Services > Management

OpenStack Ceilometer

Overview

The Ceilometer telemetry service provides usage data for its resources in the noris cloud. This data can be used for billing, system monitoring or alarms. The data is collected by messages sent by the noris cloud components or by querying the underlying infrastructure (e.g. libvirt).

Ceilometer includes a storage service that communicates with authenticated agents through a trusted messaging system to collect and aggregate data. The API server, the central agent, the data storage service and the collection agent are provided in noris cloud management plan on different hosts.

Details

Ceilometer includes the following components:

  • Ceilometer agent compute: An agent running on each compute node to retrieve resource usage statistics. Each Nova-Compute node must have and run a Ceilometer-Compute-Agent.
  • Ceilometer-Agent-Central: An agent running on a central management server to retrieve resource utilization statistics that are not tied to instances or compute nodes.
  • Ceilometer collector: An agent running on one or more central management servers to monitor message queues. Messages are processed and converted into telemetry messages and sent back to the message bus with the corresponding topic. Telemetry messages are written to the data memory without modification.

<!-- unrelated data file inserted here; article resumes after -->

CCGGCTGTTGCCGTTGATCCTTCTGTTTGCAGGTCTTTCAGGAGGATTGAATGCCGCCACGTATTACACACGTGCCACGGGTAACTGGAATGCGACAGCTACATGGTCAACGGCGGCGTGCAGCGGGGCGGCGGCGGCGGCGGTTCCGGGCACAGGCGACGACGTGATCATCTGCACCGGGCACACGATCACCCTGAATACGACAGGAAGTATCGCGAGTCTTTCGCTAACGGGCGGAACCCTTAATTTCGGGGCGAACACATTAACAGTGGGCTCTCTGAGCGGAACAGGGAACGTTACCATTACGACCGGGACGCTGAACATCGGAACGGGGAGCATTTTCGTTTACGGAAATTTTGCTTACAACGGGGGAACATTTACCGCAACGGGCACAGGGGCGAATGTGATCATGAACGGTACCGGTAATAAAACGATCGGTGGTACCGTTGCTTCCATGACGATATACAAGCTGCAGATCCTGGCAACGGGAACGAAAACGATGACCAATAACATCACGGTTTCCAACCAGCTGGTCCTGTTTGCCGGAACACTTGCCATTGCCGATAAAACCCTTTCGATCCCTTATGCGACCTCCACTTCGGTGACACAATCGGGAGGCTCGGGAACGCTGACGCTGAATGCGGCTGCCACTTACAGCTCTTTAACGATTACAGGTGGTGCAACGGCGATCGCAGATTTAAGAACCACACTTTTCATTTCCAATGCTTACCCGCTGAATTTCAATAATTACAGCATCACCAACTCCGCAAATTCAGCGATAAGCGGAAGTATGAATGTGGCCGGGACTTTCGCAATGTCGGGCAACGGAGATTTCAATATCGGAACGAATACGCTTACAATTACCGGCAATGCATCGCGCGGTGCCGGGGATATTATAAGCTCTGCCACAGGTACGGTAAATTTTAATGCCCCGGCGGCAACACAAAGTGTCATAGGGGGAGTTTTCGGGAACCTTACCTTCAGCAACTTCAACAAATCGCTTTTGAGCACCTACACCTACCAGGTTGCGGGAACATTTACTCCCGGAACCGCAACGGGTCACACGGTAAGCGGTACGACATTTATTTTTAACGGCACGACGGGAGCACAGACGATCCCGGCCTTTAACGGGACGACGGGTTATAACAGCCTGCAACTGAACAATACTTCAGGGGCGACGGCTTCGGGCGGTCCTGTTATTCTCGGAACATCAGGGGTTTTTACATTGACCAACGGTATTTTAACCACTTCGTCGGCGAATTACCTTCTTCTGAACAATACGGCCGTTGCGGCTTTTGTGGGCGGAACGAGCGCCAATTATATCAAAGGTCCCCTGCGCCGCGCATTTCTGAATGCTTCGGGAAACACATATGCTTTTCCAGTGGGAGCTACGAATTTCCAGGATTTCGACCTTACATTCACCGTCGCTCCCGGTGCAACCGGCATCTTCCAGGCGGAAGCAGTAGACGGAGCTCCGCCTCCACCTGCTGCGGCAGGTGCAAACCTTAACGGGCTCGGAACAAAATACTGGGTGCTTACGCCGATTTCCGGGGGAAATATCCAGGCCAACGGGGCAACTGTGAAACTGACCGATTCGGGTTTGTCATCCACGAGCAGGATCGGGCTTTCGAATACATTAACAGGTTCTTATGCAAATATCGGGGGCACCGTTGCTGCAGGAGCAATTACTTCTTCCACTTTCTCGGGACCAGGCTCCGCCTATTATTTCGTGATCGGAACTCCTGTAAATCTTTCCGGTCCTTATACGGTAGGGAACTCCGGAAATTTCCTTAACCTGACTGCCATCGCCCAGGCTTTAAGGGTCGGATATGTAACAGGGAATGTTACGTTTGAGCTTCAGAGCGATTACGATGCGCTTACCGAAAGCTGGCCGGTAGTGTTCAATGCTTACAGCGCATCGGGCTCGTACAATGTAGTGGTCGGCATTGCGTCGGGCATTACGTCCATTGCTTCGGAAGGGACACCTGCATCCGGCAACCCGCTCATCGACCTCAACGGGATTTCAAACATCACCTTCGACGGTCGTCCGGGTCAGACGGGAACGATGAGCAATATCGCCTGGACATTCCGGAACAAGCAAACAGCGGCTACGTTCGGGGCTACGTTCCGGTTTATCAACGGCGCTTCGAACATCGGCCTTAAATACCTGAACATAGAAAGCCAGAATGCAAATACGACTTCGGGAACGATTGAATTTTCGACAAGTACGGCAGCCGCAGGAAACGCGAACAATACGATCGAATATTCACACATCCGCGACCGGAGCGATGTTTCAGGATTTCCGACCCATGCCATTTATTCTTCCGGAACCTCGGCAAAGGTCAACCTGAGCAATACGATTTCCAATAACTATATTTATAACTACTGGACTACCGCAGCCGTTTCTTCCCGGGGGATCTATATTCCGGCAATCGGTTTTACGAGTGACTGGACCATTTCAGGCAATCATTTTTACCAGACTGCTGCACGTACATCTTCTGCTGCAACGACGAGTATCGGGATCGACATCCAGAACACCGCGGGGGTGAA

• Ceilometer Alarm Evaluator: Alarm service that triggers status transitions on alarms
  • Ceilometer Alarm Notifier: alarm service that performs necessary actions when alarms are triggered
  • Ceilometer-notification: An agent that pushes metrics to the collection service of various OpenStack services
  • Database: For collected usage data of collective agents. Only the collector agents and the API server have access to the database.
  • Ceilometer API: Runs on one or more central management servers to grant access to data in the database.
  • RabbitMQ Server: Provides the AMQP message queue. RabbitMQ handles OpenStack transaction management, including queuing, distribution, security, management, clustering and federation. Messaging becomes especially important when an OpenStack deployment is scaled and its services run on multiple machines.